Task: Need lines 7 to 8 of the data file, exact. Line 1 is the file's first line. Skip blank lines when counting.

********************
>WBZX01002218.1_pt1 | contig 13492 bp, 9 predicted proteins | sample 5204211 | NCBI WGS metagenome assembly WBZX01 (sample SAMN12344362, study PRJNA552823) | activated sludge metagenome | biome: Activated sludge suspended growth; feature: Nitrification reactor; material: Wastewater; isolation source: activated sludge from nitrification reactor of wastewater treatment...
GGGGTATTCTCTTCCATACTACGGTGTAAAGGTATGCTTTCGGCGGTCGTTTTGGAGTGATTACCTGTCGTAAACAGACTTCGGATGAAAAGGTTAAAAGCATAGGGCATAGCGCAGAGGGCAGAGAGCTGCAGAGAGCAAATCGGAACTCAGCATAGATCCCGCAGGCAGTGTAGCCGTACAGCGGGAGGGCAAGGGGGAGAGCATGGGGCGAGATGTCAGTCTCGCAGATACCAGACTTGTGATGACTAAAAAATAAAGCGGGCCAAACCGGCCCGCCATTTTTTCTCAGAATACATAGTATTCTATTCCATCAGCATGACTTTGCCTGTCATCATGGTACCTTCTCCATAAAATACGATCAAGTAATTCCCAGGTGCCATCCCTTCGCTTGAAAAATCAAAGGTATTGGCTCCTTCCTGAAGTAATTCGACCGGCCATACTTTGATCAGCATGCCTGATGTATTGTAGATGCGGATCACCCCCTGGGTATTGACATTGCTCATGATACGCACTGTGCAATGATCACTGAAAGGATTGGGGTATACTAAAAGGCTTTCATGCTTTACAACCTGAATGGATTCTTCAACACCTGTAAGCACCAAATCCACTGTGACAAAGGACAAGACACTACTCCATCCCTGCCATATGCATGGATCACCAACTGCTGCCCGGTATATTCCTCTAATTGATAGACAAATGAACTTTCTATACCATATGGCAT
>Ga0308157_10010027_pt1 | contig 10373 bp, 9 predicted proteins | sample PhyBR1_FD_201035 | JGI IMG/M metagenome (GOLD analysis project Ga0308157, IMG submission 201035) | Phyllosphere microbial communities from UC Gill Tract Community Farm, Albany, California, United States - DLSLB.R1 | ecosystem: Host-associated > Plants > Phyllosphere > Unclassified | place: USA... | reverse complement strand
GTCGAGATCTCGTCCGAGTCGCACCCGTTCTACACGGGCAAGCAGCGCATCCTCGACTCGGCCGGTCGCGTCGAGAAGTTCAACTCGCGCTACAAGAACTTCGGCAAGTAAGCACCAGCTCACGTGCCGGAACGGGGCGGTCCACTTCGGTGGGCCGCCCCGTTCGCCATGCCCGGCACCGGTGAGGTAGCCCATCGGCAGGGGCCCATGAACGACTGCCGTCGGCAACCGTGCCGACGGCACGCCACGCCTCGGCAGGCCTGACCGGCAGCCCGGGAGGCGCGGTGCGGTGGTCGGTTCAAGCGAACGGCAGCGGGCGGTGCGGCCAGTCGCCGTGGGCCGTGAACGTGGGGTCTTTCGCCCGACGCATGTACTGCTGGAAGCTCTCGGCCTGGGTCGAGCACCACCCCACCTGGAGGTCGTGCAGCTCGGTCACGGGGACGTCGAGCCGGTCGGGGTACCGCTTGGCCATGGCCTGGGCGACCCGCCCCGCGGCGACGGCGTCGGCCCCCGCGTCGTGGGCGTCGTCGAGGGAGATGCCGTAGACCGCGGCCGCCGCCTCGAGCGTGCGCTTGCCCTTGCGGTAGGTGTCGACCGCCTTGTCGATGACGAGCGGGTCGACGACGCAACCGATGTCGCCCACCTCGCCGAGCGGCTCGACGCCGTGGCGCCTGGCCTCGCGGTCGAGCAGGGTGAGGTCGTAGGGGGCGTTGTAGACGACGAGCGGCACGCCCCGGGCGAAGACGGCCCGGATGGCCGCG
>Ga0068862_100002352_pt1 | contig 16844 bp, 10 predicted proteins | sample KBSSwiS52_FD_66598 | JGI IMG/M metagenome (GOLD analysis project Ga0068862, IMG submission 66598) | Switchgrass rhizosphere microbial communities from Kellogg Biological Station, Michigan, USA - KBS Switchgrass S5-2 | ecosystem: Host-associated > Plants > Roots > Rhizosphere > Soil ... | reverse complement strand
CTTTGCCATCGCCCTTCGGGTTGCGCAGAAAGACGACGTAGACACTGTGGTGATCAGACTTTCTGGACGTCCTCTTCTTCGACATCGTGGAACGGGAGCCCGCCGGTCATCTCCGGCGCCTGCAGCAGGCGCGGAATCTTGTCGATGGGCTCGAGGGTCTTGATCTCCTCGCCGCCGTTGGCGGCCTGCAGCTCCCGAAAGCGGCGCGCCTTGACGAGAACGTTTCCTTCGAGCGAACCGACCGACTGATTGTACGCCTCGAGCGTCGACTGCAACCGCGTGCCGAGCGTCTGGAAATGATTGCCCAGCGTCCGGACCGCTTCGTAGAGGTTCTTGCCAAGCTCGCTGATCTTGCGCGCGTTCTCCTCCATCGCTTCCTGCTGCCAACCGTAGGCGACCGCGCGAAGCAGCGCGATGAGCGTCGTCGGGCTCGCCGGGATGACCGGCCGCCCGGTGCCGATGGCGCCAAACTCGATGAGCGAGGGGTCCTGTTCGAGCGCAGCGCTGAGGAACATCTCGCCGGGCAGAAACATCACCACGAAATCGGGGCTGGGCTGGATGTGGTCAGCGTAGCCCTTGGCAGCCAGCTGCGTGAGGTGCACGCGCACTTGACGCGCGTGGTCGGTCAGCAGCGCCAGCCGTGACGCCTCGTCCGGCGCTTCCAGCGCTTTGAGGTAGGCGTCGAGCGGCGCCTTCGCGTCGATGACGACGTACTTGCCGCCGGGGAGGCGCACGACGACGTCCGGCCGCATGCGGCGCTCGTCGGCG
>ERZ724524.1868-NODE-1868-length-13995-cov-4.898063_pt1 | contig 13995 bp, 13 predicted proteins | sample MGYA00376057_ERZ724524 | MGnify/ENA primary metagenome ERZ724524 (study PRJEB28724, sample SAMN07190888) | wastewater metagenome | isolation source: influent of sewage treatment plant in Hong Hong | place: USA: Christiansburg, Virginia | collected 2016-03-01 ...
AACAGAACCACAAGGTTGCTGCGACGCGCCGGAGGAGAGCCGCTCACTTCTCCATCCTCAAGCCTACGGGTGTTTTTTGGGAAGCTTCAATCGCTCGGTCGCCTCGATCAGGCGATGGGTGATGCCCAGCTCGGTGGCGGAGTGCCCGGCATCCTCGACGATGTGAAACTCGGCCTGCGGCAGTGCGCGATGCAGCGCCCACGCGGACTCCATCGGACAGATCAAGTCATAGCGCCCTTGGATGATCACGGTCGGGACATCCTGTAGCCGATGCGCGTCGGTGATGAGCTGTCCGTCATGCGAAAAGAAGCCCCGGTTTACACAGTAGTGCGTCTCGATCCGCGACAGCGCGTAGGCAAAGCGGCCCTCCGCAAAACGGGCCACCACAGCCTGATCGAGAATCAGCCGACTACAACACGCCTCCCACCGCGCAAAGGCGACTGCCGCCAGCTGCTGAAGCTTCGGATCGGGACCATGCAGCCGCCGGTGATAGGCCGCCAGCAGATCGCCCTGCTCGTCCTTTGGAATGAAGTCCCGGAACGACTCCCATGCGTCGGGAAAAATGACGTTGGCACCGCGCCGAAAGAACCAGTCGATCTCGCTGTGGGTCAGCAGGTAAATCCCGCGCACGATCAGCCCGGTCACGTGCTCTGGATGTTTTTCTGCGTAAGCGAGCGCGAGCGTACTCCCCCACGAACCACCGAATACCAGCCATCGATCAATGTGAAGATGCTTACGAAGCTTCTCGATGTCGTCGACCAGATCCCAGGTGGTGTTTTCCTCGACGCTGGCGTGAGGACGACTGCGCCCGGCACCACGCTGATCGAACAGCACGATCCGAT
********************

>ERZ724524.1868-NODE-1868-length-13995-cov-4.898063_pt1 | contig 13995 bp, 13 predicted proteins | sample MGYA00376057_ERZ724524 | MGnify/ENA primary metagenome ERZ724524 (study PRJEB28724, sample SAMN07190888) | wastewater metagenome | isolation source: influent of sewage treatment plant in Hong Hong | place: USA: Christiansburg, Virginia | collected 2016-03-01 ...
AACAGAACCACAAGGTTGCTGCGACGCGCCGGAGGAGAGCCGCTCACTTCTCCATCCTCAAGCCTACGGGTGTTTTTTGGGAAGCTTCAATCGCTCGGTCGCCTCGATCAGGCGATGGGTGATGCCCAGCTCGGTGGCGGAGTGCCCGGCATCCTCGACGATGTGAAACTCGGCCTGCGGCAGTGCGCGATGCAGCGCCCACGCGGACTCCATCGGACAGATCAAGTCATAGCGCCCTTGGATGATCACGGTCGGGACATCCTGTAGCCGATGCGCGTCGGTGATGAGCTGTCCGTCATGCGAAAAGAAGCCCCGGTTTACACAGTAGTGCGTCTCGATCCGCGACAGCGCGTAGGCAAAGCGGCCCTCCGCAAAACGGGCCACCACAGCCTGATCGAGAATCAGCCGACTACAACACGCCTCCCACCGCGCAAAGGCGACTGCCGCCAGCTGCTGAAGCTTCGGATCGGGACCATGCAGCCGCCGGTGATAGGCCGCCAGCAGATCGCCCTGCTCGTCCTTTGGAATGAAGTCCCGGAACGACTCCCATGCGTCGGGAAAAATGACGTTGGCACCGCGCCGAAAGAACCAGTCGATCTCGCTGTGGGTCAGCAGGTAAATCCCGCGCACGATCAGCCCGGTCACGTGCTCTGGATGTTTTTCTGCGTAAGCGAGCGCGAGCGTACTCCCCCACGAACCACCGAATACCAGCCATCGATCAATGTGAAGATGCTTACGAAGCTTCTCGATGTCGTCGACCAGATCCCAGGTGGTGTTTTCCTCGACGCTGGCGTGAGGACGACTGCGCCCGGCACCACGCTGATCGAACAGCACGATCCGAT